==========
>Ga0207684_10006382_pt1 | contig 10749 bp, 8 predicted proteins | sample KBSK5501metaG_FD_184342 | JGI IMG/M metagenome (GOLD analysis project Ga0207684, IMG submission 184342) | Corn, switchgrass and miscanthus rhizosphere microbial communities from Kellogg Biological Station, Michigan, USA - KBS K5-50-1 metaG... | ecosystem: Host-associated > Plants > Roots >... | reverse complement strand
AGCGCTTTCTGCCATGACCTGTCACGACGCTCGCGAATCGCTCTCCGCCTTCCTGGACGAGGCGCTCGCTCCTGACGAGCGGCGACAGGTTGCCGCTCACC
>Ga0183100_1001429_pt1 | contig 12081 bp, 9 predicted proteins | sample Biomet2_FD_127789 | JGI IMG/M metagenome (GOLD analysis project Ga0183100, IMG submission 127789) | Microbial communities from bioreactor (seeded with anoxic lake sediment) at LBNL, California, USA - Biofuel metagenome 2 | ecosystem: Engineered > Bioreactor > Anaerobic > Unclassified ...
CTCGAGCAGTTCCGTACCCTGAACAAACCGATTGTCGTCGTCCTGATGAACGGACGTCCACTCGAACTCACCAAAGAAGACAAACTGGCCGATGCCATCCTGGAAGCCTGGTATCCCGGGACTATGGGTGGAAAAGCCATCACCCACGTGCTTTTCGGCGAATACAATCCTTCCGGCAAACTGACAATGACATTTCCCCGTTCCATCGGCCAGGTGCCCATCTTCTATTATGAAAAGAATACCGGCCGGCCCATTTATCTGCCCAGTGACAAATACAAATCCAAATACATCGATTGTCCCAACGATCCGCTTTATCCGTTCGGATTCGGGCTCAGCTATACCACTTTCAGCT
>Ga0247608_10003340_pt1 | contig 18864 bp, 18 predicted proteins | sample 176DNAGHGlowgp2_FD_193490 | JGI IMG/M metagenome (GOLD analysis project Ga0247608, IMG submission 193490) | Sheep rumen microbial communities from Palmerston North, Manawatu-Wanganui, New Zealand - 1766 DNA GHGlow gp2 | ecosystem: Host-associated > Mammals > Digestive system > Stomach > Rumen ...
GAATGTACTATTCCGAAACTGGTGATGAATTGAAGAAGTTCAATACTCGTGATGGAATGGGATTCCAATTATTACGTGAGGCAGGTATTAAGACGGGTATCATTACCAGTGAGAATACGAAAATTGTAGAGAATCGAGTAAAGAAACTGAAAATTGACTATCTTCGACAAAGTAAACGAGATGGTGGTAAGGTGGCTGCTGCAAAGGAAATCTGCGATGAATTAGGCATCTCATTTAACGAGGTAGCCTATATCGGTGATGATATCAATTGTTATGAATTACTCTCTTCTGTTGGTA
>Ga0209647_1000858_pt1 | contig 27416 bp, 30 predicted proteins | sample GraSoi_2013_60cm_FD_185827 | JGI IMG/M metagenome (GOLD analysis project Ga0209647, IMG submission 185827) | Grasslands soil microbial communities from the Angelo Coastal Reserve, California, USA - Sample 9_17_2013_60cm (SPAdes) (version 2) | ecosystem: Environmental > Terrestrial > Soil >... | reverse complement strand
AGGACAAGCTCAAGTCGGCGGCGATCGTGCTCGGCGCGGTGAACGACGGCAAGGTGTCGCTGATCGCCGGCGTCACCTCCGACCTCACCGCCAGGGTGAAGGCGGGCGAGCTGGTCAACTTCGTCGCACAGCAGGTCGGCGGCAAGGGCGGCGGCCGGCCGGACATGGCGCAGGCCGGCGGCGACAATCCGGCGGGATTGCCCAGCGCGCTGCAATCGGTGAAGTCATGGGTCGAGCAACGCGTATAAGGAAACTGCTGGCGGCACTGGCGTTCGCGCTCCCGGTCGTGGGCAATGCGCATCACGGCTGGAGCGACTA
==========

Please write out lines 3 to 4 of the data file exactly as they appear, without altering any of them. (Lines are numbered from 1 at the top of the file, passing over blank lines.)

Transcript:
>Ga0183100_1001429_pt1 | contig 12081 bp, 9 predicted proteins | sample Biomet2_FD_127789 | JGI IMG/M metagenome (GOLD analysis project Ga0183100, IMG submission 127789) | Microbial communities from bioreactor (seeded with anoxic lake sediment) at LBNL, California, USA - Biofuel metagenome 2 | ecosystem: Engineered > Bioreactor > Anaerobic > Unclassified ...
CTCGAGCAGTTCCGTACCCTGAACAAACCGATTGTCGTCGTCCTGATGAACGGACGTCCACTCGAACTCACCAAAGAAGACAAACTGGCCGATGCCATCCTGGAAGCCTGGTATCCCGGGACTATGGGTGGAAAAGCCATCACCCACGTGCTTTTCGGCGAATACAATCCTTCCGGCAAACTGACAATGACATTTCCCCGTTCCATCGGCCAGGTGCCCATCTTCTATTATGAAAAGAATACCGGCCGGCCCATTTATCTGCCCAGTGACAAATACAAATCCAAATACATCGATTGTCCCAACGATCCGCTTTATCCGTTCGGATTCGGGCTCAGCTATACCACTTTCAGCT